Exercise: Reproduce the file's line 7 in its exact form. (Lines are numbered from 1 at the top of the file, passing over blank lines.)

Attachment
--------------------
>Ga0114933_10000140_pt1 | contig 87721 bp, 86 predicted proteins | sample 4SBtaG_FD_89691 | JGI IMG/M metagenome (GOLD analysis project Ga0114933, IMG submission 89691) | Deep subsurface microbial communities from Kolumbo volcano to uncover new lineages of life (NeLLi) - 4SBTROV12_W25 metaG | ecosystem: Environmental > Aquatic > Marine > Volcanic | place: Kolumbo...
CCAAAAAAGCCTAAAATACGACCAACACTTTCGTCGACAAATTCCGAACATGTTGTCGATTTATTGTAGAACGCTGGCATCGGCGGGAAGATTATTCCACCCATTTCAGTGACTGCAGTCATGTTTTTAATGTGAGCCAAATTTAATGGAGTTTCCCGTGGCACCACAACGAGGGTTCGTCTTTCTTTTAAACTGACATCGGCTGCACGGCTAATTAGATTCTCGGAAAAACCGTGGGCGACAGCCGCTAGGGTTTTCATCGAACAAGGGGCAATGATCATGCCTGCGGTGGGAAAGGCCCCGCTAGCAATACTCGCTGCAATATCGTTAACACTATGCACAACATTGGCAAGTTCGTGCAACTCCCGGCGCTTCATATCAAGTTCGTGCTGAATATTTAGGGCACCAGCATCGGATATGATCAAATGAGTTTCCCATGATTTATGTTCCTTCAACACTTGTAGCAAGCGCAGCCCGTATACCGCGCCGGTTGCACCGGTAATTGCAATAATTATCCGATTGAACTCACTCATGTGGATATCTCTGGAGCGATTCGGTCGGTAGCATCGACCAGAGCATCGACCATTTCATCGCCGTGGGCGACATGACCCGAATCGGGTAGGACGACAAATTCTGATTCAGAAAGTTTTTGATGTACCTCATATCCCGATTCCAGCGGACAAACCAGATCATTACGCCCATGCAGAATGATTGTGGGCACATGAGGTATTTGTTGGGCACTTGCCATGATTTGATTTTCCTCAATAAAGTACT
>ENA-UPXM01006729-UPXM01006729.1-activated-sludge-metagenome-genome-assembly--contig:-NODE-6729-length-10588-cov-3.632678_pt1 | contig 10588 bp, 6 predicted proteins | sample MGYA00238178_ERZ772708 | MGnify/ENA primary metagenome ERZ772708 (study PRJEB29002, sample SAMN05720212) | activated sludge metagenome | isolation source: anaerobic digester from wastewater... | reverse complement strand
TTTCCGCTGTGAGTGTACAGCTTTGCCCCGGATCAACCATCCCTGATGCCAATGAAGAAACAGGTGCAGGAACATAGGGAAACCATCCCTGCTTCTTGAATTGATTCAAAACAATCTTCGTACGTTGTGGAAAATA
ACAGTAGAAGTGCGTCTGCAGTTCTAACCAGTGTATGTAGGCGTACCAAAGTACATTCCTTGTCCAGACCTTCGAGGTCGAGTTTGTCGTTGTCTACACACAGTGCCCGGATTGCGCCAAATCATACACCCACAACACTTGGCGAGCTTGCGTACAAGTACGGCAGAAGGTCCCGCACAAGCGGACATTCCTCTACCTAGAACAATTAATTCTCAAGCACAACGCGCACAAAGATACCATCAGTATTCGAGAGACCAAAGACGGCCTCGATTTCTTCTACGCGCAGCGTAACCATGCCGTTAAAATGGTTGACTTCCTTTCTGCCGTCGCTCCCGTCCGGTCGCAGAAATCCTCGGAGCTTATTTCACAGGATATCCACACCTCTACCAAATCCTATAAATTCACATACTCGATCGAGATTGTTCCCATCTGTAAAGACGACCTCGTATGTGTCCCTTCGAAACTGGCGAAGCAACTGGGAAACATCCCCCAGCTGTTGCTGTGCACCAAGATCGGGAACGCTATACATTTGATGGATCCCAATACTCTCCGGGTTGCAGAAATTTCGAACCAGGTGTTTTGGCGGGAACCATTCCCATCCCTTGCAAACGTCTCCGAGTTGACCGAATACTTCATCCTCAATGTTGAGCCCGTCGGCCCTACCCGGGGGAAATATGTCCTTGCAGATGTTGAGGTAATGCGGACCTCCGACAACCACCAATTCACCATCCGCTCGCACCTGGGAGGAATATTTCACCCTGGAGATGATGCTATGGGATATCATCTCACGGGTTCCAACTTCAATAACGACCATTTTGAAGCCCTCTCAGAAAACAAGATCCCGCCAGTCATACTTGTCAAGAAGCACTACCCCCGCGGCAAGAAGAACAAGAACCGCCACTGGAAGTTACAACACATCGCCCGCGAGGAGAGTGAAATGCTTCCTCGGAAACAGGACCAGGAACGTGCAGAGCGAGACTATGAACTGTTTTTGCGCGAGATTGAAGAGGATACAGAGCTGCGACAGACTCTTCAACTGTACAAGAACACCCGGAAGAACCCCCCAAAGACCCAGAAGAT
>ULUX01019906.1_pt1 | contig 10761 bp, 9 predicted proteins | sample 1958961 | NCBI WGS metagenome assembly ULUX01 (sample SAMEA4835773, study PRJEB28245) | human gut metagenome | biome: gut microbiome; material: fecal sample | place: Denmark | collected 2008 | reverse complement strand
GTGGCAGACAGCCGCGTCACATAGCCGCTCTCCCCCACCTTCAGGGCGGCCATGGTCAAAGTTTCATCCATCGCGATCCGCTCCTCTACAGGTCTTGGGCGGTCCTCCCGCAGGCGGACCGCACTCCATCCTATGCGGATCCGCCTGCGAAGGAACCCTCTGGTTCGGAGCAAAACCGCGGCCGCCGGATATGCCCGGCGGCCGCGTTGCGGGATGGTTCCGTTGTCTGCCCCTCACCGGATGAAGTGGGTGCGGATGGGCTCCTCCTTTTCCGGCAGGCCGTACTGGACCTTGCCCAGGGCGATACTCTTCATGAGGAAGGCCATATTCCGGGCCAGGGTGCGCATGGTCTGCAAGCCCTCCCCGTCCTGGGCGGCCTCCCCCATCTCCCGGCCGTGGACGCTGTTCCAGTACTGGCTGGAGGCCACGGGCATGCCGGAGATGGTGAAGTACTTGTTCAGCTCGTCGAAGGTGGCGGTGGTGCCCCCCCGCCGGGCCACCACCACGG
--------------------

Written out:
GTGGCAGACAGCCGCGTCACATAGCCGCTCTCCCCCACCTTCAGGGCGGCCATGGTCAAAGTTTCATCCATCGCGATCCGCTCCTCTACAGGTCTTGGGCGGTCCTCCCGCAGGCGGACCGCACTCCATCCTATGCGGATCCGCCTGCGAAGGAACCCTCTGGTTCGGAGCAAAACCGCGGCCGCCGGATATGCCCGGCGGCCGCGTTGCGGGATGGTTCCGTTGTCTGCCCCTCACCGGATGAAGTGGGTGCGGATGGGCTCCTCCTTTTCCGGCAGGCCGTACTGGACCTTGCCCAGGGCGATACTCTTCATGAGGAAGGCCATATTCCGGGCCAGGGTGCGCATGGTCTGCAAGCCCTCCCCGTCCTGGGCGGCCTCCCCCATCTCCCGGCCGTGGACGCTGTTCCAGTACTGGCTGGAGGCCACGGGCATGCCGGAGATGGTGAAGTACTTGTTCAGCTCGTCGAAGGTGGCGGTGGTGCCCCCCCGCCGGGCCACCACCACGG